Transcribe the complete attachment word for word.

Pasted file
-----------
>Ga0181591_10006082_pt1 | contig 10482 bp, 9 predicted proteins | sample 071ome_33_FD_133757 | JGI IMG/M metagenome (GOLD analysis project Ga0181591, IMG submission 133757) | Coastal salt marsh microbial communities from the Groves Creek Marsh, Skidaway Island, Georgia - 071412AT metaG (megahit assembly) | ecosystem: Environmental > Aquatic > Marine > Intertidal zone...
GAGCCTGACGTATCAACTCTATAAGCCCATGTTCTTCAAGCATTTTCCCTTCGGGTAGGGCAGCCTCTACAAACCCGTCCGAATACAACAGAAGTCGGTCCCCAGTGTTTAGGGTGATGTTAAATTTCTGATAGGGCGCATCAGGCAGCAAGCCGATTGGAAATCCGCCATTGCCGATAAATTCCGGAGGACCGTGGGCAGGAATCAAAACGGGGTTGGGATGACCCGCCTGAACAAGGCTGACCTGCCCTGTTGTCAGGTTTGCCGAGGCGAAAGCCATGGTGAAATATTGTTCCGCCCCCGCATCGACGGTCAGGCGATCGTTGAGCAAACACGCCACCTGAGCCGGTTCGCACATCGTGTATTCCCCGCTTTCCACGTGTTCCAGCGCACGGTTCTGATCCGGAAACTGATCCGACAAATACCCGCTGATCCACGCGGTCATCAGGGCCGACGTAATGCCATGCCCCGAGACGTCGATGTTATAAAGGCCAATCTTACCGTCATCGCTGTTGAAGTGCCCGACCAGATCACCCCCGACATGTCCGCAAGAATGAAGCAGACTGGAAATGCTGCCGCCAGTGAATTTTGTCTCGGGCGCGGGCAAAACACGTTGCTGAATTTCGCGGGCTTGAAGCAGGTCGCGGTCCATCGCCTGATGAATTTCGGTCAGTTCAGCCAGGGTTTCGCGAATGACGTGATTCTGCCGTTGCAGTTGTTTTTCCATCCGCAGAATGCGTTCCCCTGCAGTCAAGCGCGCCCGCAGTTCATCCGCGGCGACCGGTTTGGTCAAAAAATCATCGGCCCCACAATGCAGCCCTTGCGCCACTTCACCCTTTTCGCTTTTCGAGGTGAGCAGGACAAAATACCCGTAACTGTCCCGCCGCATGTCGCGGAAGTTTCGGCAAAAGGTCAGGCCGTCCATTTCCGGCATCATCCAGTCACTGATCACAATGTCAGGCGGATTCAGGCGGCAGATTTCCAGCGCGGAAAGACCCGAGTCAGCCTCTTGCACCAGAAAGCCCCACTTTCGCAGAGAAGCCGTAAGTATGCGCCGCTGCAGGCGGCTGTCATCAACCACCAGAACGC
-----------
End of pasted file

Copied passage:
>Ga0181591_10006082_pt1 | contig 10482 bp, 9 predicted proteins | sample 071ome_33_FD_133757 | JGI IMG/M metagenome (GOLD analysis project Ga0181591, IMG submission 133757) | Coastal salt marsh microbial communities from the Groves Creek Marsh, Skidaway Island, Georgia - 071412AT metaG (megahit assembly) | ecosystem: Environmental > Aquatic > Marine > Intertidal zone...
GAGCCTGACGTATCAACTCTATAAGCCCATGTTCTTCAAGCATTTTCCCTTCGGGTAGGGCAGCCTCTACAAACCCGTCCGAATACAACAGAAGTCGGTCCCCAGTGTTTAGGGTGATGTTAAATTTCTGATAGGGCGCATCAGGCAGCAAGCCGATTGGAAATCCGCCATTGCCGATAAATTCCGGAGGACCGTGGGCAGGAATCAAAACGGGGTTGGGATGACCCGCCTGAACAAGGCTGACCTGCCCTGTTGTCAGGTTTGCCGAGGCGAAAGCCATGGTGAAATATTGTTCCGCCCCCGCATCGACGGTCAGGCGATCGTTGAGCAAACACGCCACCTGAGCCGGTTCGCACATCGTGTATTCCCCGCTTTCCACGTGTTCCAGCGCACGGTTCTGATCCGGAAACTGATCCGACAAATACCCGCTGATCCACGCGGTCATCAGGGCCGACGTAATGCCATGCCCCGAGACGTCGATGTTATAAAGGCCAATCTTACCGTCATCGCTGTTGAAGTGCCCGACCAGATCACCCCCGACATGTCCGCAAGAATGAAGCAGACTGGAAATGCTGCCGCCAGTGAATTTTGTCTCGGGCGCGGGCAAAACACGTTGCTGAATTTCGCGGGCTTGAAGCAGGTCGCGGTCCATCGCCTGATGAATTTCGGTCAGTTCAGCCAGGGTTTCGCGAATGACGTGATTCTGCCGTTGCAGTTGTTTTTCCATCCGCAGAATGCGTTCCCCTGCAGTCAAGCGCGCCCGCAGTTCATCCGCGGCGACCGGTTTGGTCAAAAAATCATCGGCCCCACAATGCAGCCCTTGCGCCACTTCACCCTTTTCGCTTTTCGAGGTGAGCAGGACAAAATACCCGTAACTGTCCCGCCGCATGTCGCGGAAGTTTCGGCAAAAGGTCAGGCCGTCCATTTCCGGCATCATCCAGTCACTGATCACAATGTCAGGCGGATTCAGGCGGCAGATTTCCAGCGCGGAAAGACCCGAGTCAGCCTCTTGCACCAGAAAGCCCCACTTTCGCAGAGAAGCCGTAAGTATGCGCCGCTGCAGGCGGCTGTCATCAACCACCAGAACGC